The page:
Tell us about your forthcoming project The Listeners, which received a Center grant in 2019. How has the pandemic affected the development of this new work?

The Listeners is a co-commission from Opera Philadelphia, Norwegian National Opera in Oslo, and Lyric Opera of Chicago, with music by composer Missy Mazzoli and a libretto by Royce Vavrek—the same team who created 2016’s Breaking the Waves. The pandemic required that we adjust the calendar for the development and performance of the work while maintaining the development process and production concept. The world premiere presentation has been delayed from this spring to fall 2022, in Oslo. Opera Philadelphia will present the American premiere in spring 2023. Our casting and representation on the production team for women and BIPOC artists was intentionally inclusive and representative before the pandemic and remains so.

Soprano Kiera Duffy in Breaking the Waves, 2016, composed by Missy Mazzoli and produced by Opera Philadelphia. Photo by Dominic M. Mercier.
Soprano Kiera Duffy in Breaking the Waves, 2016, composed by Missy Mazzoli and produced by Opera Philadelphia. Photo by Dominic M. Mercier.

What do you believe are the necessary questions cultural institutions must be asking themselves now with respect to their commitment to diversity, equity, accessibility, and inclusion? What actions should they be taking? 

Many cultural organizations, including Opera Philadelphia, have varying experiences with and participation in systems of power and privilege that make necessary conversations about race, racism, and oppression complex. We all need to do sustained work to create an inclusive space and culture that aims to be free of discrimination, bigotry, and hate. As organizations, we need to develop new inclusive, anti-oppressive policies that aim to provide solutions to dismantling oppressive and discriminating systems within the not-for-profit arts and culture sector. We also need to be prepared to counter the voices advocating racist views and moral inadequacies based on race. In addition, we all need to commit to a process of examining our mission to ensure that it promotes inclusive and equitable operations at every level of the organization—board, artistic work, staff, and suppliers.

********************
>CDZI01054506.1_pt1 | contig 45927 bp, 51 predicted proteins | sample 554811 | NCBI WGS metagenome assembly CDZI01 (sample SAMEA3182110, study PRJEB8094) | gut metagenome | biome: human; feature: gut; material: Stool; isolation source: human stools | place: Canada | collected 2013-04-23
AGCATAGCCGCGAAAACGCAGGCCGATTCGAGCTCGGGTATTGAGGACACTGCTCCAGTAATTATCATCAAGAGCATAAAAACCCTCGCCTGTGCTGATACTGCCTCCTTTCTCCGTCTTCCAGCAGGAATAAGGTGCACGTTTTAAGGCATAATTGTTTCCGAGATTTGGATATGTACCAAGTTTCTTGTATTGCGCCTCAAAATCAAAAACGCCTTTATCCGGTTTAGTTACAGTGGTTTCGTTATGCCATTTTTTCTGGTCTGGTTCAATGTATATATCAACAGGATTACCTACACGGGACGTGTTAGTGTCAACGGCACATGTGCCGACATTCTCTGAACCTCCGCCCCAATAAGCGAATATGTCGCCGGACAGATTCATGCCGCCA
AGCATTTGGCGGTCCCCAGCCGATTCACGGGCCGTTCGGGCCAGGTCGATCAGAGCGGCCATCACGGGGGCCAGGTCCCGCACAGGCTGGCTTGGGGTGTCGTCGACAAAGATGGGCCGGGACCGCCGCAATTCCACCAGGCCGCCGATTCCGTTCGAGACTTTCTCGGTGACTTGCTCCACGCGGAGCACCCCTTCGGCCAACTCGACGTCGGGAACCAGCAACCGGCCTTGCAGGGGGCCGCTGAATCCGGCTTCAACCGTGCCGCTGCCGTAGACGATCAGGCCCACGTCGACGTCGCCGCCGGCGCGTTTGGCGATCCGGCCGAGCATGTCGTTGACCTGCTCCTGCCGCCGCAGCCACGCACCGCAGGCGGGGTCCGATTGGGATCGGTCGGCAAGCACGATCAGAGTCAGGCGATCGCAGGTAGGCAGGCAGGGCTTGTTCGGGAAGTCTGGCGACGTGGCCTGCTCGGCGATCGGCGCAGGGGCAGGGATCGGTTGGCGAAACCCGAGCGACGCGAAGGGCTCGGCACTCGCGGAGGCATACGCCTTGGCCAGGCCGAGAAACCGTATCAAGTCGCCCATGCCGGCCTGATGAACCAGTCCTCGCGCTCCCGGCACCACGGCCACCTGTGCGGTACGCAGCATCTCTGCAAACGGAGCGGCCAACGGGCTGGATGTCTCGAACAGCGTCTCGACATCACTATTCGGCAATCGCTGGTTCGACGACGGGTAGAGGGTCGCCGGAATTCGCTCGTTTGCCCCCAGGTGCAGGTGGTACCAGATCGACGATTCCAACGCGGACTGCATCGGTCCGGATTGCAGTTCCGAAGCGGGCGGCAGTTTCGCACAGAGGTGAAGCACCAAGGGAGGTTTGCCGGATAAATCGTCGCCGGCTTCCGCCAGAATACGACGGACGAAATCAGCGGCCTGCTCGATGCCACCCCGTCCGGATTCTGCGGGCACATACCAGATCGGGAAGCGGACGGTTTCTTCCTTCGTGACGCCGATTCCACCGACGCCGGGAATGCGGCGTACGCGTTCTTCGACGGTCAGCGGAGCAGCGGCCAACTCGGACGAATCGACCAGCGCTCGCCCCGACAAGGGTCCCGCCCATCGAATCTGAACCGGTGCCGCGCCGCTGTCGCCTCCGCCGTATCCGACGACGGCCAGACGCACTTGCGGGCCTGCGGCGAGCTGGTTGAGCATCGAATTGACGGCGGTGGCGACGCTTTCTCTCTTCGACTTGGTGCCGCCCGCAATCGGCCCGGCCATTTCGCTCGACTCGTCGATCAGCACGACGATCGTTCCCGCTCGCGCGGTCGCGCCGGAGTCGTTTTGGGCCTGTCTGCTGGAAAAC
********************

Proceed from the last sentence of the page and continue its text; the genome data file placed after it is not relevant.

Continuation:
Thinking about your organization’s post-pandemic future, what are you most optimistic about?

The results of expanded, inclusionary, and equitable artistic practice and the opportunities of our digital streaming channel to provide new artistic expression and widen participation. As an organization, we have made innovation a central part of our mission and our work, and I am looking forward to applying that dynamic power to lead true change that is in relationship and in step with Philadelphia and the opera community.